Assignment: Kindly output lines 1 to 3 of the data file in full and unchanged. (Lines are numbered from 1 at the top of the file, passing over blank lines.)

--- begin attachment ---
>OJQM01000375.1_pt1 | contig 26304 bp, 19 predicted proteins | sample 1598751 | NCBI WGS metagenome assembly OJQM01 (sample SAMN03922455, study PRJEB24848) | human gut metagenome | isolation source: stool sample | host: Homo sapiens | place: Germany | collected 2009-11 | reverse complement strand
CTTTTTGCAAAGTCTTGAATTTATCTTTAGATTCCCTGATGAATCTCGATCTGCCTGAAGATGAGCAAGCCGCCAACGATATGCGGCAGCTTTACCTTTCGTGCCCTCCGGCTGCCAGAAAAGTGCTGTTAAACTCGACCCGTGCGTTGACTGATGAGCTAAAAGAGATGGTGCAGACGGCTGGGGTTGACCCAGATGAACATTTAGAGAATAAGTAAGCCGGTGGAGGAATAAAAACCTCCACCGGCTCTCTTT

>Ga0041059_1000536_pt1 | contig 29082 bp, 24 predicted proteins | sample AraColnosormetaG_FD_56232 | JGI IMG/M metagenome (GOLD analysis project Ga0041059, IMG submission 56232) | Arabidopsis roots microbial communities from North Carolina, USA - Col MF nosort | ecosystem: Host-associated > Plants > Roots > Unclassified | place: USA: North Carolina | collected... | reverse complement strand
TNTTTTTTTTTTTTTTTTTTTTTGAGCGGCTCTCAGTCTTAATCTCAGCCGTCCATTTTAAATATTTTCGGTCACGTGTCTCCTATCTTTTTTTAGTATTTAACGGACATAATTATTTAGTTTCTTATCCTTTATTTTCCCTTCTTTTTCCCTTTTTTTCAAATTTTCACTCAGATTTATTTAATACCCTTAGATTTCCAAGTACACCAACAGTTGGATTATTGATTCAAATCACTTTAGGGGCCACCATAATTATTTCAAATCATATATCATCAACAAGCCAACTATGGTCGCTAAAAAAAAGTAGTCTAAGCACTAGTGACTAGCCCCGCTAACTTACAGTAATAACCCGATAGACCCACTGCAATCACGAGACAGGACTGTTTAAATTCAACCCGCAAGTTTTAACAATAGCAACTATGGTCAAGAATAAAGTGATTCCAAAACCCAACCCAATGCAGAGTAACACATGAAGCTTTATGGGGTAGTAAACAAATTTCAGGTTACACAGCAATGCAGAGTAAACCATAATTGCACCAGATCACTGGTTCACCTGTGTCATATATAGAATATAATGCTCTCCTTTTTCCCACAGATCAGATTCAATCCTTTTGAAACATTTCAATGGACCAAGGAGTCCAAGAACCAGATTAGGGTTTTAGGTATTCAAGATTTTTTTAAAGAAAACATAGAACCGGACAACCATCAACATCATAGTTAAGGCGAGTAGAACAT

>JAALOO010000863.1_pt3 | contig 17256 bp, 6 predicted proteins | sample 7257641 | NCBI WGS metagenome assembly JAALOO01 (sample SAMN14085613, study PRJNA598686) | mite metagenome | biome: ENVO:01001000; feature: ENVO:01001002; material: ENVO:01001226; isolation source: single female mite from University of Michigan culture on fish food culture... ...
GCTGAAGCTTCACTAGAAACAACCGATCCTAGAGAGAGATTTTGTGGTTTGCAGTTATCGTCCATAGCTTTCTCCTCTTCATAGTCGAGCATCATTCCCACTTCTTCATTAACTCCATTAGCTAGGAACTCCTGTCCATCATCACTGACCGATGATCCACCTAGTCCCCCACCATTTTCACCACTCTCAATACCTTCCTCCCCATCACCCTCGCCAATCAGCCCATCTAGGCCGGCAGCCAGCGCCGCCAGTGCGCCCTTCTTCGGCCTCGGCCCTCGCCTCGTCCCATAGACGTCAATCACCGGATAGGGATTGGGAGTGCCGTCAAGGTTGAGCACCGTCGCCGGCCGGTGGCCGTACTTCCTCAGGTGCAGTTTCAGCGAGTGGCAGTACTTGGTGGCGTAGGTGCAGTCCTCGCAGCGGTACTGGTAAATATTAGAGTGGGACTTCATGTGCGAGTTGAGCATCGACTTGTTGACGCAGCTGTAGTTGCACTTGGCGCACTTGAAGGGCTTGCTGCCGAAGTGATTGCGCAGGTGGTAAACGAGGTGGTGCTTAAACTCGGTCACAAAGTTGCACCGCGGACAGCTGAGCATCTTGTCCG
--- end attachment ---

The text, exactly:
>OJQM01000375.1_pt1 | contig 26304 bp, 19 predicted proteins | sample 1598751 | NCBI WGS metagenome assembly OJQM01 (sample SAMN03922455, study PRJEB24848) | human gut metagenome | isolation source: stool sample | host: Homo sapiens | place: Germany | collected 2009-11 | reverse complement strand
CTTTTTGCAAAGTCTTGAATTTATCTTTAGATTCCCTGATGAATCTCGATCTGCCTGAAGATGAGCAAGCCGCCAACGATATGCGGCAGCTTTACCTTTCGTGCCCTCCGGCTGCCAGAAAAGTGCTGTTAAACTCGACCCGTGCGTTGACTGATGAGCTAAAAGAGATGGTGCAGACGGCTGGGGTTGACCCAGATGAACATTTAGAGAATAAGTAAGCCGGTGGAGGAATAAAAACCTCCACCGGCTCTCTTT

>Ga0041059_1000536_pt1 | contig 29082 bp, 24 predicted proteins | sample AraColnosormetaG_FD_56232 | JGI IMG/M metagenome (GOLD analysis project Ga0041059, IMG submission 56232) | Arabidopsis roots microbial communities from North Carolina, USA - Col MF nosort | ecosystem: Host-associated > Plants > Roots > Unclassified | place: USA: North Carolina | collected... | reverse complement strand